Sorry I have added dates to the above post. The first examination session for the new curriculum will be December 2012 and May 2013. Make sure you keep up to date with the Online Curriculum Centre – OCC to check out the new changes and read the excellent forum.

  2. Josie Aston says:

    Hi Andrew,

    This is a really interesting and informative post – thanks so much. I’m just starting teaching Economics at IB for the first time this September. I am finding the OCC site a bit confusing — do you know if there is a comparison of the new and old syllabuses on there somewhere? And where is the Economics blog?

    If you could point me in the right direction I’d be really grateful.

    Best wishes,

    Josie

    • Andrew McCarthy says:

      Hi, glad you found my blog. The OCC site is a bit confusing but the key documents are really the new guide which you can download. There are lots of hints within the forum which is linked from the same OCC Econ page. I never found a direct comparision, of what was in and what was out. If you have other questions just post something on the forums. The facilitator is really good and prompt at answering questions.

      Hope this helps and little but the changes might be a bit daunting. Make sure you splash out and get a range of the updated textbooks. This will probably be the best guide for most teachers.

      Andrew

      • Rodrigo Telles says:

        Thanks for the post Andrew,

        My name is Rodrigo Telles and we did the online examiner training together. How did you do?

        I am getting ready to start my new cohort and your post was very informative. I didn’t go to any conference and/or training for the new curriculum and I will be following the forums at OCC very closely.

        Good luck with the new year and drop me a line if you wish.

        Best,

        Rodrigo Telles

    • Andrew McCarthy says:

      I think it is different than the old exams and yes it will be harder for some students who could pre-prepare essays for an exam. On the other hand it will favor students who perhaps have a better grasp of the subject. Will be interesting to come back to your question in a few years at the next review.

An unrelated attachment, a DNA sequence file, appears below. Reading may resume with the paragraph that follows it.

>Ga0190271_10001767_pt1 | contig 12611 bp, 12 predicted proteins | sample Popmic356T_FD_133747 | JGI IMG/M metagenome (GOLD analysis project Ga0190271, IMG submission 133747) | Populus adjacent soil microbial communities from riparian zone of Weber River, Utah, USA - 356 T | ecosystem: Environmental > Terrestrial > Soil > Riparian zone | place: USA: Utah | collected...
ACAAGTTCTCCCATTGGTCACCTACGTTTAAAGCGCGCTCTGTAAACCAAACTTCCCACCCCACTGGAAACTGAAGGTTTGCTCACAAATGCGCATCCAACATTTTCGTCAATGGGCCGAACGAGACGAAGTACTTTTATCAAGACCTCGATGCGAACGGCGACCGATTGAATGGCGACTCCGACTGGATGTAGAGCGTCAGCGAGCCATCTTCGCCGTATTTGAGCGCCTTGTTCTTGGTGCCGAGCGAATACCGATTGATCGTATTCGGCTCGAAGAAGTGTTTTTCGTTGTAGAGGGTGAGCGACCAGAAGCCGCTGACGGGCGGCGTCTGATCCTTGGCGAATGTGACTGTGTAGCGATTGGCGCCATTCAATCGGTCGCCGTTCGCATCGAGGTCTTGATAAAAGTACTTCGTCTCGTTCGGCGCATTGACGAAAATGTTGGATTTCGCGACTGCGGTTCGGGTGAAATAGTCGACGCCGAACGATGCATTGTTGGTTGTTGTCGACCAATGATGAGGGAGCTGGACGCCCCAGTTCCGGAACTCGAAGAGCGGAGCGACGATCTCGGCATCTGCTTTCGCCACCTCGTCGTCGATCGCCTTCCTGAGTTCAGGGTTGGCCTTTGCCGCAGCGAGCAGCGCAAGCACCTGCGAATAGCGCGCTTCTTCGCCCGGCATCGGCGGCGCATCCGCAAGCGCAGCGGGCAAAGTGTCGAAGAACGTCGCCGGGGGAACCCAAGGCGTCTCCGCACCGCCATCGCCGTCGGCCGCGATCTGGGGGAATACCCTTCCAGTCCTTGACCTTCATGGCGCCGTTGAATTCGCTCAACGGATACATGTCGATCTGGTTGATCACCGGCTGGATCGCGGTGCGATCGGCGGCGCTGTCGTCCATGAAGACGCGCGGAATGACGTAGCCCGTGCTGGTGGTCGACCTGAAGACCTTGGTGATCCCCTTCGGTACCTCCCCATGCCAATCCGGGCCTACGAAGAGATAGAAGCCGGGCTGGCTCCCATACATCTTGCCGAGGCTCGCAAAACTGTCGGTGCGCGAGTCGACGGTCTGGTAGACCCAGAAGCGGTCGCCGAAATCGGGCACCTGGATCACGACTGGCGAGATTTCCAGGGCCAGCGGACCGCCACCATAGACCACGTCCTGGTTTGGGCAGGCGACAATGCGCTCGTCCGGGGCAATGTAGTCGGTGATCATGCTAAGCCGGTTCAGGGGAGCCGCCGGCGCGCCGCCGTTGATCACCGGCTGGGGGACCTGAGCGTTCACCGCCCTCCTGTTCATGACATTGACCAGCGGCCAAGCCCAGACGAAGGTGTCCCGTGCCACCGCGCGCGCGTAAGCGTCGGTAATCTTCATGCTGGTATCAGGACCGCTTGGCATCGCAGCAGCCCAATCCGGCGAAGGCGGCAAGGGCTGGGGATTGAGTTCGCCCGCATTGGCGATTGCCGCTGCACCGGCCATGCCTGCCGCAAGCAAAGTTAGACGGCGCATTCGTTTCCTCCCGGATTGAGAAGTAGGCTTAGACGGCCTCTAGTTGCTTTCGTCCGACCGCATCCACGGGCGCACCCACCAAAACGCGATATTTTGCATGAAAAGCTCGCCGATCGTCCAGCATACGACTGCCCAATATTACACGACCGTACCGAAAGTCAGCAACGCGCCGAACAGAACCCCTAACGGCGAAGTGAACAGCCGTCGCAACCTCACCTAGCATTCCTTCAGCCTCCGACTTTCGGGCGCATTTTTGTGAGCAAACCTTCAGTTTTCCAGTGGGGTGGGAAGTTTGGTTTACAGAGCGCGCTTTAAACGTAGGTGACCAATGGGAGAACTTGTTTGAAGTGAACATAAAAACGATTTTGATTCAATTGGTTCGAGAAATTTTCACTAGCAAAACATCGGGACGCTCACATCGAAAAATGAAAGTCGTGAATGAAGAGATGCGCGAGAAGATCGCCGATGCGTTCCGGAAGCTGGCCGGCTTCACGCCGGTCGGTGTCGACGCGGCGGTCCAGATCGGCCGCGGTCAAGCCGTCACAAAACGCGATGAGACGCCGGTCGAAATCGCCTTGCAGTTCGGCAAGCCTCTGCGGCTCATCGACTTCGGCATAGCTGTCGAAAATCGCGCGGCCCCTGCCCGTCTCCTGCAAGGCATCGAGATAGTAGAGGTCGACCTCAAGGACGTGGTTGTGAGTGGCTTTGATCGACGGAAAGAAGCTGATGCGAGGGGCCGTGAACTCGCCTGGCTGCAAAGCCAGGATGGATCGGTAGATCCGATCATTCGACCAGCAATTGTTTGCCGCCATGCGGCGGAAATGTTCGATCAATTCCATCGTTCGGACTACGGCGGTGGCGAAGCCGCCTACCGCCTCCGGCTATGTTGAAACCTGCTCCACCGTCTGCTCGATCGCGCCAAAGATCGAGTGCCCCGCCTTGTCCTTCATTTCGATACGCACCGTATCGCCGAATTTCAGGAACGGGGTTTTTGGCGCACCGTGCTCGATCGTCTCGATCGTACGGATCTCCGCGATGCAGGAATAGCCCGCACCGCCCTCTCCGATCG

I hope you have seen the sample papers available from within the IB Online Curriculum Centre? If not ask your IB Coordinator to link you up with another teacher at a different school.

      Thanks Andrew.

  3. Emilia Drogaris says:

    Andrew, do you have any idea what the grade breakdown will be for the new assessments? I just gave a practice paper 3 and I do not know what a seven might be and it is making it very difficult to curve on my own. Is this information published/approximated anywhere?
    thank you so much,
    Emilia
    IB Economics Teacher
    Athens Greece

    • Andrew McCarthy says:

      Hi,

      Sorry about the belated reply. In short, no I don’t know what the specific breakdown will be for P3. But, you can always look at the percentage breakdowns from last years exam and then work backwards. If the new Paper 3 (or what you gave the students as practice is out of 45 then just use the percentages as your grade breakdowns. You could use the percentages from HL P2 in the old exams as this might be the best proxy for the new papers. Keen to hear what other people think?